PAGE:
JKT7 writes "A group of researchers from Stanford and Princeton are recruiting World of Warcraft players to help them study application-level messaging in today's largest virtual environments. With results from this study, the researchers hope to continue enhancing their open, scalable virtual environment called Sirikata, which is being designed for the virtual world applications of the future. Some preliminary results are available, but more data is needed to make meaningful conclusions, so if you are a World of Warcraft player, please consider collecting and submitting some anonymous data."Link to Original Source
MojoKid writes "With the help of wireless sensors, Stanford researchers confirmed what most of us suspected. When it comes to infectious viruses, human beings are toast. The researchers outfitted an entire high school population with IEEE 802.15.4 sensors for one day to model what they call a "human contact network." The devices tracked how often people came within the infection-spreading range of other individuals during a typical height-of-flu-season January day. The devices logged more than 760,000 incidents when two people were within 10 feet of each other, roughly the maximum distance that a disease can be transmitted through a cough or sneeze, according to a Stanford report on the project. The researchers ran thousands of simulations of a flu outbreak trying to determine infection rates under various circumstances."Link to Original Source
thenilly writes "A cool visualization that shows GitHub project commits on a map, over time. See the vis at http://gothub.stanford.edu/ The project was developed by students at Stanford as part of the cs448b Data Viz class: https://graphics.stanford.edu/wikis/cs448b-10-fall/"Link to Original Source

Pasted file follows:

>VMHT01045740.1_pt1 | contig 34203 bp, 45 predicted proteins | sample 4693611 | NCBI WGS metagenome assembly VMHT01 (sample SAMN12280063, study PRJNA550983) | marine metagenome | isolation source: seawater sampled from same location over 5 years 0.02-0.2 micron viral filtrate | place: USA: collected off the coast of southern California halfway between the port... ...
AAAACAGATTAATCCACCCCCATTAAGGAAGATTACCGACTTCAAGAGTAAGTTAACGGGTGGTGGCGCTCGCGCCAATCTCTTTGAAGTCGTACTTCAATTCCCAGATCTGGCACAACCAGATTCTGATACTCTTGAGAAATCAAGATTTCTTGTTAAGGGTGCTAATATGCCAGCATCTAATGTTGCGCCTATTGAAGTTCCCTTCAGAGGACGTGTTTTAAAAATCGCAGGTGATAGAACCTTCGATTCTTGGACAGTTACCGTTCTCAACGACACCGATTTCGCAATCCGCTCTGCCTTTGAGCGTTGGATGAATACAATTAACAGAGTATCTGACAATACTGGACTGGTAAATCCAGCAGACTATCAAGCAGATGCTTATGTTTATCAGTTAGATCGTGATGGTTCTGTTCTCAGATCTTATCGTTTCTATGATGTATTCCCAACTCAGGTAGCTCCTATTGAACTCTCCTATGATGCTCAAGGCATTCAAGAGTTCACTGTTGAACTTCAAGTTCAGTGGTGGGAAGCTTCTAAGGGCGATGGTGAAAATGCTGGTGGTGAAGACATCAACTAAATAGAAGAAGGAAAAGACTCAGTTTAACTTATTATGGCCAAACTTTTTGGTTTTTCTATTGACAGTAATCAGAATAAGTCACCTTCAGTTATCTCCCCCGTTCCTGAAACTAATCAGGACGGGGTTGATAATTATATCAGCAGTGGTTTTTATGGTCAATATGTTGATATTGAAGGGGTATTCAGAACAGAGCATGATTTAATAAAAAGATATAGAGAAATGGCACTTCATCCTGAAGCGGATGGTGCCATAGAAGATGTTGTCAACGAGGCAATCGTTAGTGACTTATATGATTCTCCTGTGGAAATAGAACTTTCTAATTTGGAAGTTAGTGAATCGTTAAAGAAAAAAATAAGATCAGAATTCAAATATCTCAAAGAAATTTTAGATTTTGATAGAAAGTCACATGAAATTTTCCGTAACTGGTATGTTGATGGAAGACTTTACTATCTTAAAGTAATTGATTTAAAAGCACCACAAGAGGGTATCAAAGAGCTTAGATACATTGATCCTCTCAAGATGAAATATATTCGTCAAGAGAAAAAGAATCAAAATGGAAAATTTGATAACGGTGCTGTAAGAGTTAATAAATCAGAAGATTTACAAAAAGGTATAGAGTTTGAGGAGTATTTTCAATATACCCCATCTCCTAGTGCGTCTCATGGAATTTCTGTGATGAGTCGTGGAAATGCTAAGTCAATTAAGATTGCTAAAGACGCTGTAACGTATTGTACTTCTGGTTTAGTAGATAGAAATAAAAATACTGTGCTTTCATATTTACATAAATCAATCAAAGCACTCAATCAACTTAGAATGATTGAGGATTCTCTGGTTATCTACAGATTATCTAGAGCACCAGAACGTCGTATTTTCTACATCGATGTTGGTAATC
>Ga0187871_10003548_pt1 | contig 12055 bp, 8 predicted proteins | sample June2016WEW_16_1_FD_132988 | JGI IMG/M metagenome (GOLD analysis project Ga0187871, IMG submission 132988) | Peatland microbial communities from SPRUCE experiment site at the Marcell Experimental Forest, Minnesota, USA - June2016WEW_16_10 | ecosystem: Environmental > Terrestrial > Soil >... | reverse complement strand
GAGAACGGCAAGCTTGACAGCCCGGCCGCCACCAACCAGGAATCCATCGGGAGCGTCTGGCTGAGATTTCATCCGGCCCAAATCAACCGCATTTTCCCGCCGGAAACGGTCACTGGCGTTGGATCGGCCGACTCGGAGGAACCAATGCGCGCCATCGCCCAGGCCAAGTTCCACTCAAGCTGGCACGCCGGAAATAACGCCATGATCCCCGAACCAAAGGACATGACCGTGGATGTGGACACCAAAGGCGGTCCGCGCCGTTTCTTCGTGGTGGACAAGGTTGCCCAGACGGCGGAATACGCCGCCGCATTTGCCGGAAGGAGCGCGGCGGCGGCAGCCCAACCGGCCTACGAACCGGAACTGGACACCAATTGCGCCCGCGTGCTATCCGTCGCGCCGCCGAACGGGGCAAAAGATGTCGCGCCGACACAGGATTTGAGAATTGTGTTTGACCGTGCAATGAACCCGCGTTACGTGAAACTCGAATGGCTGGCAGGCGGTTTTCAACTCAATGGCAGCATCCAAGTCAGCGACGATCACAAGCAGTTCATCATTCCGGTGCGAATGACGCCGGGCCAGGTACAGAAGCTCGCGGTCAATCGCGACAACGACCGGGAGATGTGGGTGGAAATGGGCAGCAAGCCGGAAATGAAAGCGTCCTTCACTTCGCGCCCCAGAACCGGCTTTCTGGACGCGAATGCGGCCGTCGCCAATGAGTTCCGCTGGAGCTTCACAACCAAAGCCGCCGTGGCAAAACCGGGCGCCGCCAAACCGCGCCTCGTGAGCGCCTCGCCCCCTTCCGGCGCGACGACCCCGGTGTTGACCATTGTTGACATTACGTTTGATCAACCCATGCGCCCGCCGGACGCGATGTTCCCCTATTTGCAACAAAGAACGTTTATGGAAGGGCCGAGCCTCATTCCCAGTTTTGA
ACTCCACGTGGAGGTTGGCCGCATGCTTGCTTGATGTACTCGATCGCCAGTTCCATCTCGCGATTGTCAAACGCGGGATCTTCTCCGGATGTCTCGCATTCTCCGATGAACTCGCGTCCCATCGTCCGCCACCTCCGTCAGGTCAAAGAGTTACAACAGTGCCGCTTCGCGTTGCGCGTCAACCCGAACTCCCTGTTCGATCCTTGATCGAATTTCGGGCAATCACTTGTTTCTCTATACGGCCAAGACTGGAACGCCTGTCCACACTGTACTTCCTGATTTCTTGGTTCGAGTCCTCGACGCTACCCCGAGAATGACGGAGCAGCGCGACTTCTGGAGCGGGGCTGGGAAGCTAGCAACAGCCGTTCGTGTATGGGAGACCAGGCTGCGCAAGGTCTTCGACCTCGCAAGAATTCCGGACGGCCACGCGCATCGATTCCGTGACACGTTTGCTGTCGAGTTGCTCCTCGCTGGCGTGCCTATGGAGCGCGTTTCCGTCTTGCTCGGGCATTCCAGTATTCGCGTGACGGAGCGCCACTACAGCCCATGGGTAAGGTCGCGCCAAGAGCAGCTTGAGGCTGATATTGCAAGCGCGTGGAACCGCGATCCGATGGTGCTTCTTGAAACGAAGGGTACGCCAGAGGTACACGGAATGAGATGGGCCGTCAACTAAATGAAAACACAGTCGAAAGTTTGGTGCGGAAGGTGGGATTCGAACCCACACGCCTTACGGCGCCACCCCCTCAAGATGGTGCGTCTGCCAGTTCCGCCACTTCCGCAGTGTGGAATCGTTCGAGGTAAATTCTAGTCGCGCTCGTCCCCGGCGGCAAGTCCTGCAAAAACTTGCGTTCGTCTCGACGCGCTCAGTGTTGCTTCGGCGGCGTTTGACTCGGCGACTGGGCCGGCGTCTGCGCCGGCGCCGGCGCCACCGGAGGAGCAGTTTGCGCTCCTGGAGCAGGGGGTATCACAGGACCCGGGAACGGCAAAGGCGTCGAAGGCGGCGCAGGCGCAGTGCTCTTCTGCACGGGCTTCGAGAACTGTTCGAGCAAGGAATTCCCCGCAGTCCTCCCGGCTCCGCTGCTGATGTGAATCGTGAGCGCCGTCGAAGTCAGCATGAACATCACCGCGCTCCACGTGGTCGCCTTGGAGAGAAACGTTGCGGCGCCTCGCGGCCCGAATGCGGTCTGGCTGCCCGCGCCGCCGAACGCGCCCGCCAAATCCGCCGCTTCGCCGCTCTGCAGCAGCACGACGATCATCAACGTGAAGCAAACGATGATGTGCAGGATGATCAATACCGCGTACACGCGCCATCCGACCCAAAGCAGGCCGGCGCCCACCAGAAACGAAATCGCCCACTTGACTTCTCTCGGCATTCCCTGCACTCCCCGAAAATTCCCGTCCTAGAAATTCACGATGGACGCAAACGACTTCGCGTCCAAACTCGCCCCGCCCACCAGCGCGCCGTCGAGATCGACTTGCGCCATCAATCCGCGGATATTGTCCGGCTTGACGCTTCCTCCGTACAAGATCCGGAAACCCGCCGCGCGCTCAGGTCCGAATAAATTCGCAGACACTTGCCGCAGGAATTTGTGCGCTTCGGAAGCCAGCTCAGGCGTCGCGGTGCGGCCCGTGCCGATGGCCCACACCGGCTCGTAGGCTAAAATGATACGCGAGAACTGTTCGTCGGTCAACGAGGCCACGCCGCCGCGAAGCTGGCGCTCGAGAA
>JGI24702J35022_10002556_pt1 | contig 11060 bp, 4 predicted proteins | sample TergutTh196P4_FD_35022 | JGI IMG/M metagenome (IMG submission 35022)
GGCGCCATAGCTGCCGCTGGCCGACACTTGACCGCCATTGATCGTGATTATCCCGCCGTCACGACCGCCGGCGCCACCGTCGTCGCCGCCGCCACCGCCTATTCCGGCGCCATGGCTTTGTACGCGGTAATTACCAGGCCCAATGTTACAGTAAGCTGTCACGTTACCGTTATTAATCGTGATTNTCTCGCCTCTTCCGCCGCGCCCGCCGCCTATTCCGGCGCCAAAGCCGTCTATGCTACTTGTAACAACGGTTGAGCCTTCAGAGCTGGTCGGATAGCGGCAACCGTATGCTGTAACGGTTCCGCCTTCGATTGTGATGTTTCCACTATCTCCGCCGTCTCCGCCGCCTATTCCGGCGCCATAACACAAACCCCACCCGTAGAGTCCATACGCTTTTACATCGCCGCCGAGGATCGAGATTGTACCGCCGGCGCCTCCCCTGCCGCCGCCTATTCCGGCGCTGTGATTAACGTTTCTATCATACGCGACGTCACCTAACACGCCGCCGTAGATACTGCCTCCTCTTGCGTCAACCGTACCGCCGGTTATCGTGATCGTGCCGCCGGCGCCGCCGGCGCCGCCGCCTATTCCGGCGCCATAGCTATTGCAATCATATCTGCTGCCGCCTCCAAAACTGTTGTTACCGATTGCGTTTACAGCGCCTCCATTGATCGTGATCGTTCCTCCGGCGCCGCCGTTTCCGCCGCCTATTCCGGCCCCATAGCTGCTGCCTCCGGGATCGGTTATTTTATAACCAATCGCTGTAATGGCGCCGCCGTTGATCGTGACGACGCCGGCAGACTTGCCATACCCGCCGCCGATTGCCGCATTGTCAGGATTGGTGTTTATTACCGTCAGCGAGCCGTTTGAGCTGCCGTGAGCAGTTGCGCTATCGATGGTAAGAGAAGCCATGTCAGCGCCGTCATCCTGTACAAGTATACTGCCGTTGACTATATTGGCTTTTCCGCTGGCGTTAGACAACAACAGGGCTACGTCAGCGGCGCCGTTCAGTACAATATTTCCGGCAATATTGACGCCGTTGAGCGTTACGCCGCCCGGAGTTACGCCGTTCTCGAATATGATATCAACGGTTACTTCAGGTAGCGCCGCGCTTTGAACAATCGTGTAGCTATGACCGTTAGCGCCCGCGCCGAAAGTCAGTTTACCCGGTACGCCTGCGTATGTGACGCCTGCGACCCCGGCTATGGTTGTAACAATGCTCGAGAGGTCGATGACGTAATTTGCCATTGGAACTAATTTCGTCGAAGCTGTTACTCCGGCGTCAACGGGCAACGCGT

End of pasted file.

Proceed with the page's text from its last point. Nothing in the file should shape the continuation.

ihaque writes "A Stanford researcher, Philip Guo, has developed a tool called cde to automatically package up a Linux program and all its dependencies (including system-level libraries, fonts, etc!) so that it can be run out of the box on another Linux machine without a lot of complicated work setting up libraries and program versions or dealing with dependency version hell. He's got binaries, source code, and a screencast up. Looks to be really useful for large cluster/cloud deployments as well as program sharing.
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CDE is a tool that automatically packages up the Code, Data, and Environment involved in running any Linux command so that it can execute identically on another computer without any installation or configuration. The only requirement is that the other computer have the same hardware architecture (e.g., x86) and major kernel version (e.g., 2.6.X) as yours. CDE allows you to easily run programs without the dependency hell that inevitably occurs when attempting to install software or libraries. You can use CDE to allow your colleagues to reproduce and build upon your computational experiments, to quickly deploy prototype software to a compute cluster, and to submit executable bug reports.